Skip to main contentSkip to main content


See your GP if you have symptoms of non-allergic rhinitis and it's affecting your quality of life.

Your GP will first ask about your symptoms. Certain symptoms, such as a cough or muscular aches and pains, would suggest that your rhinitis is caused by a viral infection.

Your GP may also ask about your medical history, as rhinitis can sometimes happen as a side effect of certain medicines.

If your symptoms and medical history do not suggest an obvious cause, you may need to have further tests to check if your symptoms could be caused by an allergy. This is because the symptoms of allergic rhinitis can be very similar to those of non-allergic rhinitis.

Your GP may carry out a blood test to check if you have an allergy, or they may refer you to a hospital allergy clinic for more specific tests.

One of the main tests you may have at an allergy clinic is a "skin prick test". This is where your skin is pricked with a tiny amount of a suspected allergen to see if it reacts by becoming red, raised and itchy.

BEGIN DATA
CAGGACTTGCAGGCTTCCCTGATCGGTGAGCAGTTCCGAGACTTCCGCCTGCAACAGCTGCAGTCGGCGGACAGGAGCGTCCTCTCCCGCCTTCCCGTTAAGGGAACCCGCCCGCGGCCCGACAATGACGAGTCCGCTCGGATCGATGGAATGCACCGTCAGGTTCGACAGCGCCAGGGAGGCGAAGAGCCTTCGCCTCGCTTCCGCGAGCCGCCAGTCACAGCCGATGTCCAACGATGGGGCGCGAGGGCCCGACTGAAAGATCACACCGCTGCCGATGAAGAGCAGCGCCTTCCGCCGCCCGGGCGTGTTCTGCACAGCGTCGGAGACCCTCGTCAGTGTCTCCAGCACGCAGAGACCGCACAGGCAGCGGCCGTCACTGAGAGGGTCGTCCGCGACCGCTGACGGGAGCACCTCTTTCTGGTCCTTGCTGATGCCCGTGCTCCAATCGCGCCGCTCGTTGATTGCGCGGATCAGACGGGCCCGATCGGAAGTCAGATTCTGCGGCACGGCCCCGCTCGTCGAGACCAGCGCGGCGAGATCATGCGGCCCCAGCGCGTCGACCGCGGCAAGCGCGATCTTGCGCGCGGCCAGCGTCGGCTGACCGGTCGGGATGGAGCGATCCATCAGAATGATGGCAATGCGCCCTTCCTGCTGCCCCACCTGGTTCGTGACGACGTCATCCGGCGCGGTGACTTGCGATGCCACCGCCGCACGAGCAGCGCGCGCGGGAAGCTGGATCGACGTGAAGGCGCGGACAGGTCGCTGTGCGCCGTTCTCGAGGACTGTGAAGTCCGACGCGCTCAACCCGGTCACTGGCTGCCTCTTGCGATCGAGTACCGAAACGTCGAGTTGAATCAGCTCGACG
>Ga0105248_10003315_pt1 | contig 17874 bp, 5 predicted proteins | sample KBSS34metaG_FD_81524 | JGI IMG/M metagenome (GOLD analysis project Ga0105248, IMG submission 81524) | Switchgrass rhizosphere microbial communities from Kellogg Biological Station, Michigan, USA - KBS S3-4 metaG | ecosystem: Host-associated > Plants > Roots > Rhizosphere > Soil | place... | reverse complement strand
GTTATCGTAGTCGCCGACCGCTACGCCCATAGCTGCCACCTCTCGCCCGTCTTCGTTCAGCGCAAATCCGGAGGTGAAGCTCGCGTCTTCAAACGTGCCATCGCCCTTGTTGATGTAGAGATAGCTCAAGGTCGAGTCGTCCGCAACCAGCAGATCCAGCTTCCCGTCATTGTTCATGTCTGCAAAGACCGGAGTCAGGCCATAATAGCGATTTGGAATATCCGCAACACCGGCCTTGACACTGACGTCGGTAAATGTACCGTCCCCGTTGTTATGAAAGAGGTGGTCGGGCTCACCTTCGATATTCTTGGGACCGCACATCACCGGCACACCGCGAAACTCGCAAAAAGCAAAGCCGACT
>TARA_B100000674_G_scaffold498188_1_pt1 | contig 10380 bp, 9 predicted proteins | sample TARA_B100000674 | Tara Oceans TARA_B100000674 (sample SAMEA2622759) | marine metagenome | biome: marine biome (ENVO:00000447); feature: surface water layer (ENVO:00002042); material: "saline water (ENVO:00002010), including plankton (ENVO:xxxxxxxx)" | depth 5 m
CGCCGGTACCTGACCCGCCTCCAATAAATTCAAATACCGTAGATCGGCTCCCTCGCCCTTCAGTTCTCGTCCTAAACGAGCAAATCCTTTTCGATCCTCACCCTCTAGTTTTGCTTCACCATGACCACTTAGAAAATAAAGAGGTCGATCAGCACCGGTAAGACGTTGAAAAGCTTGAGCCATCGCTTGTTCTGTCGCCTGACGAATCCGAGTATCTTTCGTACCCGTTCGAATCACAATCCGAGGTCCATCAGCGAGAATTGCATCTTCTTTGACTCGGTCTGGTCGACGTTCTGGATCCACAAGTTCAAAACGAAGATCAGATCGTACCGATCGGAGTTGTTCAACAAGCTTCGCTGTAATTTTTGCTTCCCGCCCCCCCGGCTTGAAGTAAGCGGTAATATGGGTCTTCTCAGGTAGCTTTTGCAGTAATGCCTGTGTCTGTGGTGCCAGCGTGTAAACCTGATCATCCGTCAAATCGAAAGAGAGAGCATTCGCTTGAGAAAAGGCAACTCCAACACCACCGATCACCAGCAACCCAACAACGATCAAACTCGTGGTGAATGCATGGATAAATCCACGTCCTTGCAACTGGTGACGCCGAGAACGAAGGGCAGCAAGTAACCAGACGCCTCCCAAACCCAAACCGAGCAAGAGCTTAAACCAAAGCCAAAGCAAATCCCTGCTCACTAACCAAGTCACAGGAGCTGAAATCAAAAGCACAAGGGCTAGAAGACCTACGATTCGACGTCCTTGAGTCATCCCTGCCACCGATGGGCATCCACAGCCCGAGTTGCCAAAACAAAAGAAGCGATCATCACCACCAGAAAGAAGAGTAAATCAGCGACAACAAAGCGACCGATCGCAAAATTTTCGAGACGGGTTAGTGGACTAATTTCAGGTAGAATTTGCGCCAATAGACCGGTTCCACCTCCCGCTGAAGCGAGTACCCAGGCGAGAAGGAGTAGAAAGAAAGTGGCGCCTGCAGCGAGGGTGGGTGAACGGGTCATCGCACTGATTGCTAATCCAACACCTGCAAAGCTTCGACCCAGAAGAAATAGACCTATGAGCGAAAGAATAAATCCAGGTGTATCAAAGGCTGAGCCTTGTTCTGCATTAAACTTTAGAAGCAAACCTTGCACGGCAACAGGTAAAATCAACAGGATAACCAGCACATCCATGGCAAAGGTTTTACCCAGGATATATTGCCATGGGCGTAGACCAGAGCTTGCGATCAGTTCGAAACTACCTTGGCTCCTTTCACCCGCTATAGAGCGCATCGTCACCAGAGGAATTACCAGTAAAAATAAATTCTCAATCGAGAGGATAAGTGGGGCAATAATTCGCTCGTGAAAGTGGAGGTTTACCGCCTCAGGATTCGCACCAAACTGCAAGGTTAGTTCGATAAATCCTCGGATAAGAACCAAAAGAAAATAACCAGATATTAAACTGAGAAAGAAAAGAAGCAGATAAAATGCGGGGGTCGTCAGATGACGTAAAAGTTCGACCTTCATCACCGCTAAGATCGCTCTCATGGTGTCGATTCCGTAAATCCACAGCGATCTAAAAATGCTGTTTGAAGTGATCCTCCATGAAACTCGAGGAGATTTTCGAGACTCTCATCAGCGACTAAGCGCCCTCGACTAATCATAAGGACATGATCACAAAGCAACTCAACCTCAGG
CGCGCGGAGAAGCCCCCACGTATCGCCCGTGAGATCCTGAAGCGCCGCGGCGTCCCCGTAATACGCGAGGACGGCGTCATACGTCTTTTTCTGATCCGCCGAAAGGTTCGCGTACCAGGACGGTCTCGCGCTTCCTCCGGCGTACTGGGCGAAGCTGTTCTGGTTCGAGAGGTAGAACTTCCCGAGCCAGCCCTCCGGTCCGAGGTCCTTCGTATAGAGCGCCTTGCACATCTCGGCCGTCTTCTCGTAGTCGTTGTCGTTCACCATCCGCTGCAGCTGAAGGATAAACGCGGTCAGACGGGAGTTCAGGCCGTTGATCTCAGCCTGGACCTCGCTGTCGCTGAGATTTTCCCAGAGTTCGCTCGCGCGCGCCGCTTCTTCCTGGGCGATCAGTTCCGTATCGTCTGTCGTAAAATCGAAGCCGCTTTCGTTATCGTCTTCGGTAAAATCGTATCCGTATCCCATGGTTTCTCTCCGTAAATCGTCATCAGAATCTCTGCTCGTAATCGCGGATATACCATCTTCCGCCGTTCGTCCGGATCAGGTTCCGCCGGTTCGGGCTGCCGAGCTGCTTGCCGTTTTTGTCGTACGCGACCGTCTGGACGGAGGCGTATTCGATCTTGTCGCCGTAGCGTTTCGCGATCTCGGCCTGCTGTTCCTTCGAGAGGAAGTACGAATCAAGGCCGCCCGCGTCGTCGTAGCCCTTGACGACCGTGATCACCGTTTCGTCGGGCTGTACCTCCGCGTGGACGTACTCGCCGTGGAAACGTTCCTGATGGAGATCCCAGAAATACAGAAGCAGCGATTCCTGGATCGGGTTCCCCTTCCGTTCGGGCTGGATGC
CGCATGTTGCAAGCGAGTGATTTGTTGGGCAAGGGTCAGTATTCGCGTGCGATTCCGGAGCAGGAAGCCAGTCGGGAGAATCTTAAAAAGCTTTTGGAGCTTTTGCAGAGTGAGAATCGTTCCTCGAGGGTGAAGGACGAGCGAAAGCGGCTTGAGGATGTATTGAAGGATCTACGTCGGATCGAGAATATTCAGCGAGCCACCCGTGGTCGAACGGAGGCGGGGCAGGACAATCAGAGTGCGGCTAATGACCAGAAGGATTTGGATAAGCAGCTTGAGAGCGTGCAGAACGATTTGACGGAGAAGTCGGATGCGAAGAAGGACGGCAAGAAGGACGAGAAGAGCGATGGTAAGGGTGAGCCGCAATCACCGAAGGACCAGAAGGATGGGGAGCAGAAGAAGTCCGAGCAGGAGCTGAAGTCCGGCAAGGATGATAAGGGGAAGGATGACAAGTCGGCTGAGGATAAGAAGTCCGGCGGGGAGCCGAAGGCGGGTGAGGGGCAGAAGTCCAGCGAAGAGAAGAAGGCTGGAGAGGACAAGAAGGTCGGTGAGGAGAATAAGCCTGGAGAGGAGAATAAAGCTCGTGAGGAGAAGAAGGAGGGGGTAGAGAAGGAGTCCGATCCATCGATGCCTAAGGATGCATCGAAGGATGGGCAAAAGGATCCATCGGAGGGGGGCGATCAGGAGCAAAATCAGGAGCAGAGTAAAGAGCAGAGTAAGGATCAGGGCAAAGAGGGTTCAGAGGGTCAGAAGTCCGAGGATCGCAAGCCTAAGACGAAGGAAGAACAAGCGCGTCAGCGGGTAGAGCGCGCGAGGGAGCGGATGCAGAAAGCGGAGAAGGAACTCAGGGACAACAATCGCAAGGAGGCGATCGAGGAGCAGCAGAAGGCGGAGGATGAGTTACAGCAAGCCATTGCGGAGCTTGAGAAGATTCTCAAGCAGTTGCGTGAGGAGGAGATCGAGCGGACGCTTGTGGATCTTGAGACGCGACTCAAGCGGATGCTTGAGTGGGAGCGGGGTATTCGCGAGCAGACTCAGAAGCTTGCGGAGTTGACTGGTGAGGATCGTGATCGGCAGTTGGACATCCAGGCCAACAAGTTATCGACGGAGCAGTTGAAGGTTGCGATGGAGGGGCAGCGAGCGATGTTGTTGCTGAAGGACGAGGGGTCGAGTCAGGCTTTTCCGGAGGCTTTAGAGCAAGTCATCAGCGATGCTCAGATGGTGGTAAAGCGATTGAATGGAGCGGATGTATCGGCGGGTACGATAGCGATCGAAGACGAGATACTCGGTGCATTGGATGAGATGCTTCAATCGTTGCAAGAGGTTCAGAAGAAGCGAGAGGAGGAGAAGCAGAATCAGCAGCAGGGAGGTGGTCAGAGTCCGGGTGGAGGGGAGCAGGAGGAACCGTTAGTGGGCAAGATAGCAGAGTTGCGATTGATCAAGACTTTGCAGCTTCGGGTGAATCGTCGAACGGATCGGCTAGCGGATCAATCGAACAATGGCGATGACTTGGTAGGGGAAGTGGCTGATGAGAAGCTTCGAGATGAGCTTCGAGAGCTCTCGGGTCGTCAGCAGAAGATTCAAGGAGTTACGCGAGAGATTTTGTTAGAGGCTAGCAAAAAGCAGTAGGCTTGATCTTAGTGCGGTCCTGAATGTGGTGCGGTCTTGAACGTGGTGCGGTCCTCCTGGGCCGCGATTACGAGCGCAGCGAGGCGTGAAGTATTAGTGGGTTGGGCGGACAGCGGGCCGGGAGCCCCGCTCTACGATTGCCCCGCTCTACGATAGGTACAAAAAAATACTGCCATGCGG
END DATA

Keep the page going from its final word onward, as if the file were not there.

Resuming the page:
If the test results suggest you do not have an allergy, you may be diagnosed with non-allergic rhinitis.

Read more about allergy tests.

In some cases, it may be necessary to have further tests in hospital to help diagnose non-allergic rhinitis and check for any complications, such as nasal polyps or sinusitis.

Specifically, examination with an endoscope is usually necessary. This is when a thin tube with a light source and video camera at one end is inserted up your nose to see inside it.

Other tests may include:

  • a nasal inspiratory flow test – where a small device is placed over your mouth and nose to measures the airflow when you inhale through your nose
  • CT scan – a type of scan that uses X-rays and a computer to create detailed images of the inside of the body